Cuyahoga County, which includes Cleveland and is Ohio’s second-largest county, also has an absentee ballot contract with Midwest Direct but has had no problems getting its ballots printed and shipped, according to Mike West, a spokesman for the Board of Elections there.
But some Cuyahoga County voters have reported ballot delays similar to those in other counties.
Pam Ogilvy, a high school social studies teacher from Parma, Ohio, said she requested an absentee ballot in mid-September. The Cuyahoga Board of Elections website first said her ballot would be shipped by Oct. 6, the first day Ohio ballots could be released. A subsequent update said it would be shipped by Oct. 12. Her ballot finally arrived Friday — 10 days after it was first supposed to be mailed.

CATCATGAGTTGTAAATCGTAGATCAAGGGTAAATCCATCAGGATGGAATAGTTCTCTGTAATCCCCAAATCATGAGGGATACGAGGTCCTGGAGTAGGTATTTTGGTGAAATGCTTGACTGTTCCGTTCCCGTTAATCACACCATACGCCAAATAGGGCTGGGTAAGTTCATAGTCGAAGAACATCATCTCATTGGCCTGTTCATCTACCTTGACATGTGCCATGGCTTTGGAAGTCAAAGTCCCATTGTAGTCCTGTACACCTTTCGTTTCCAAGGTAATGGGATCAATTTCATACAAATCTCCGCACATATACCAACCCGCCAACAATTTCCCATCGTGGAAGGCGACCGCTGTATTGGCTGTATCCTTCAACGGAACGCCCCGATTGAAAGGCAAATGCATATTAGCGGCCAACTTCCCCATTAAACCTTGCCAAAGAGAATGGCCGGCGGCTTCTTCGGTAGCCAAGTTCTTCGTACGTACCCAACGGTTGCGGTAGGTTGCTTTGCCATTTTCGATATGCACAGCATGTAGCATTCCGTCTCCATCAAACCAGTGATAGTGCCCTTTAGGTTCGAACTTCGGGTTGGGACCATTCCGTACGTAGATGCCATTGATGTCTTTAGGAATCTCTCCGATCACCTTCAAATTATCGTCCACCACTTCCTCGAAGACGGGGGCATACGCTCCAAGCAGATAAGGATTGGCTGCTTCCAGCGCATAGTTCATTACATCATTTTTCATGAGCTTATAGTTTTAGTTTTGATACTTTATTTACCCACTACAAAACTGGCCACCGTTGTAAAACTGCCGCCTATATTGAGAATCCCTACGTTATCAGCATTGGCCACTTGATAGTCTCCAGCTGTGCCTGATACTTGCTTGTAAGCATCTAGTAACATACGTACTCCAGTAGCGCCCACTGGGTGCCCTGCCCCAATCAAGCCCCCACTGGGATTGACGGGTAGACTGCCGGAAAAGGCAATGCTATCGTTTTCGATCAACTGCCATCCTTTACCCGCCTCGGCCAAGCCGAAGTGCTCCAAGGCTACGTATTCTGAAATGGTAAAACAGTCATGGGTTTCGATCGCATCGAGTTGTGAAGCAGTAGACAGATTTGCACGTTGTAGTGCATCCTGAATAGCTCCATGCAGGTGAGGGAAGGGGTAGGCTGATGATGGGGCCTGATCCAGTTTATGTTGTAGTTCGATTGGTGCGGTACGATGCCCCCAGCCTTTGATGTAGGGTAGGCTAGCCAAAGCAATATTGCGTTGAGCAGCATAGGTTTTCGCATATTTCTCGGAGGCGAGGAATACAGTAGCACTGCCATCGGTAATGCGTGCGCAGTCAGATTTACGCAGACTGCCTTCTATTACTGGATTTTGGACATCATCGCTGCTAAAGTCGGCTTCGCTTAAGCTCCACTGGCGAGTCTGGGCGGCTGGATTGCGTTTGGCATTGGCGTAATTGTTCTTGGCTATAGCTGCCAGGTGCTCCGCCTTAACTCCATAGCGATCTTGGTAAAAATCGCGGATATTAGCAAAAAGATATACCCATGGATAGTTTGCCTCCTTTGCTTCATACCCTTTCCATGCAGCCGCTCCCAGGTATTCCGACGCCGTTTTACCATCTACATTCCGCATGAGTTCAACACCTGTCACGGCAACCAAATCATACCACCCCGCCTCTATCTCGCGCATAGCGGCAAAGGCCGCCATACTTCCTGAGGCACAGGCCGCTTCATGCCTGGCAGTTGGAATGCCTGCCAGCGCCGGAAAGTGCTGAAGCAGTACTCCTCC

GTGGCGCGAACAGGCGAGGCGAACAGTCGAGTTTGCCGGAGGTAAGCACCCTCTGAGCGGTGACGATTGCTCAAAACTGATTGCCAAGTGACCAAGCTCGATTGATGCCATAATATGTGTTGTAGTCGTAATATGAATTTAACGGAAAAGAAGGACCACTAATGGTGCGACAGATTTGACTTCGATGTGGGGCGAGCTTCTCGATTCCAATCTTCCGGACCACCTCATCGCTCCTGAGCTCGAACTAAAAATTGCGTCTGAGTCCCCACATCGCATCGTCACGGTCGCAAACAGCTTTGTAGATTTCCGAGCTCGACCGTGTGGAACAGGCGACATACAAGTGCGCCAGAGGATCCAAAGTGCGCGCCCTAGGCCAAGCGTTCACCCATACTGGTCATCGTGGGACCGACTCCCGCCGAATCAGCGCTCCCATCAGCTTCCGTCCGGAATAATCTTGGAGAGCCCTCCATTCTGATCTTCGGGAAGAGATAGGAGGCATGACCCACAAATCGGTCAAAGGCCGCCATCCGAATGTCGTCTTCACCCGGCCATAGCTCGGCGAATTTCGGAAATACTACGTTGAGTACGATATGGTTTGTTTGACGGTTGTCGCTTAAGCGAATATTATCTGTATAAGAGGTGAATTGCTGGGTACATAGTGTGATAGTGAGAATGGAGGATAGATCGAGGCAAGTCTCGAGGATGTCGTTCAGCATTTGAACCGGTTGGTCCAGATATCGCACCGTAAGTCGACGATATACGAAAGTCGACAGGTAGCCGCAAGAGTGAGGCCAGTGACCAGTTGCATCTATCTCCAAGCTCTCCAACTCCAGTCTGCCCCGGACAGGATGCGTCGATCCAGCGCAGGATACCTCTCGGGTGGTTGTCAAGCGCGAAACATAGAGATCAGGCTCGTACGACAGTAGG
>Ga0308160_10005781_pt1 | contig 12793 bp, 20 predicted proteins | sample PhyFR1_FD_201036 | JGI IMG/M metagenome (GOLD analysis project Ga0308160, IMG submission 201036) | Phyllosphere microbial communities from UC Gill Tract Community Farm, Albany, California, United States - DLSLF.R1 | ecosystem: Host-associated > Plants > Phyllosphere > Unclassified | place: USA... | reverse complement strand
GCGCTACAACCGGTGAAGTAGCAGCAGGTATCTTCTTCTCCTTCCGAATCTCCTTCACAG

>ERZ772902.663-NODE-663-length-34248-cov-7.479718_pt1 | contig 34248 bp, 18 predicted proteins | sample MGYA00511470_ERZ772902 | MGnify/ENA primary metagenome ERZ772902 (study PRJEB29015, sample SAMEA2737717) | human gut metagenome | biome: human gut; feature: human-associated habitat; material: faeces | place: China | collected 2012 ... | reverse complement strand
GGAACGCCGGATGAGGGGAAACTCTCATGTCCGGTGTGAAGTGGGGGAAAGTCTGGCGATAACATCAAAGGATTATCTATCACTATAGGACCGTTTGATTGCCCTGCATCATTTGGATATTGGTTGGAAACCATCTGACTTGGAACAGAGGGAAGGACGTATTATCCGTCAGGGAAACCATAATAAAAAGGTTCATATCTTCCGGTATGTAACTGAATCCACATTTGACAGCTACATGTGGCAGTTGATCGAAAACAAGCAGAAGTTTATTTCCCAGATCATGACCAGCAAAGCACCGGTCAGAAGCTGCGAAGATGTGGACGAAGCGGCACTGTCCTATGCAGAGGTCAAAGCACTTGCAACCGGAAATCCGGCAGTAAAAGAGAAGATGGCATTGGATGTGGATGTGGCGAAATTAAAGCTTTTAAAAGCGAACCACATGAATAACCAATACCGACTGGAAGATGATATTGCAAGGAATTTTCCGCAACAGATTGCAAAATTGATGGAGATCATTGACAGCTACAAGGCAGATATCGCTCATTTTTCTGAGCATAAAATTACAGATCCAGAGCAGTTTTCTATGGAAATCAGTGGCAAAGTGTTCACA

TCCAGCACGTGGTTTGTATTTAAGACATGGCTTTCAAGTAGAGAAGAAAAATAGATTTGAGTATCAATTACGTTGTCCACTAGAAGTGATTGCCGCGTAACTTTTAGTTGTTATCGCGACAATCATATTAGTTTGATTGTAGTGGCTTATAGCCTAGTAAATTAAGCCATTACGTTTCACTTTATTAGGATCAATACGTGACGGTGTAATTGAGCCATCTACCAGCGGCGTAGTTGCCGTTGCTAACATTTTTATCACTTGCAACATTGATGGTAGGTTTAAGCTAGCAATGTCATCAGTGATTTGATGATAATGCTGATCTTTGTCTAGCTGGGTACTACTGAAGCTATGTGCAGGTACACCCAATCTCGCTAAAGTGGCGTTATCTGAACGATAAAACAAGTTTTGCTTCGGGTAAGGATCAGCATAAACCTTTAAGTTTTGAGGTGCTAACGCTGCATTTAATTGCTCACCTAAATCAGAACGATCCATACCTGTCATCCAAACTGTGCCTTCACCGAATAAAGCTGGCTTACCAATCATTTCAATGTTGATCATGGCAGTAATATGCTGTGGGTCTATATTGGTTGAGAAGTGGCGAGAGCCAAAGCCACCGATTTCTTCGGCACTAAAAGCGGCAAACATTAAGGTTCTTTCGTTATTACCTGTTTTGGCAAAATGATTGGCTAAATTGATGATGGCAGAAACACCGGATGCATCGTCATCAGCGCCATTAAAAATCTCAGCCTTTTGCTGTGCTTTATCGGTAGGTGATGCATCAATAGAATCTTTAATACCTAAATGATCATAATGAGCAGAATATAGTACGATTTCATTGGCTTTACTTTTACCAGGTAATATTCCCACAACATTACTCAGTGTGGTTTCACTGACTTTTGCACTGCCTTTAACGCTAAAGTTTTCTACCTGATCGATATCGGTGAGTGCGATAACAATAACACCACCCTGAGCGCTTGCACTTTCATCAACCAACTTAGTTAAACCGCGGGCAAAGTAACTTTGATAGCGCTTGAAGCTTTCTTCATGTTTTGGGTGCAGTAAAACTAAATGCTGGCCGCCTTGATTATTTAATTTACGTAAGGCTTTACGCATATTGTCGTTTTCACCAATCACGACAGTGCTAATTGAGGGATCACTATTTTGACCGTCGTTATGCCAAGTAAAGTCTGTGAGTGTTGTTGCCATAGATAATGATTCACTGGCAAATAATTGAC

Ohio ballots can be counted if they are postmarked by Nov. 2, the day before Election Day. They can also be returned in person to a county board of elections before the polls close Nov. 3.
Richard Gebbie declined to be interviewed this week. In a statement released to clients Thursday, he said the delays occurred because counties underestimated the amount of ballots they would need printed.
“It is fair to say today that no one — not the various boards of elections, not Ohio’s secretary of state, not our company — anticipated the staggering volume of mail-in ballot requests that has actually occurred,” he said. “The estimates provided to us from the counties were not what ended up as the reality.”
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In Summit County, ballots from Midwest Direct were delayed until Oct. 10, with the rest of the initial batch of 95,000 not mailed until Oct. 12, according to Tom Bevan, a Democrat who sits on the Board of Elections.
In Lucas County, 60,000 ballots that Midwest Direct promised to send on Oct. 6 were not mailed until a week later, said Pete Gerken, a county commissioner.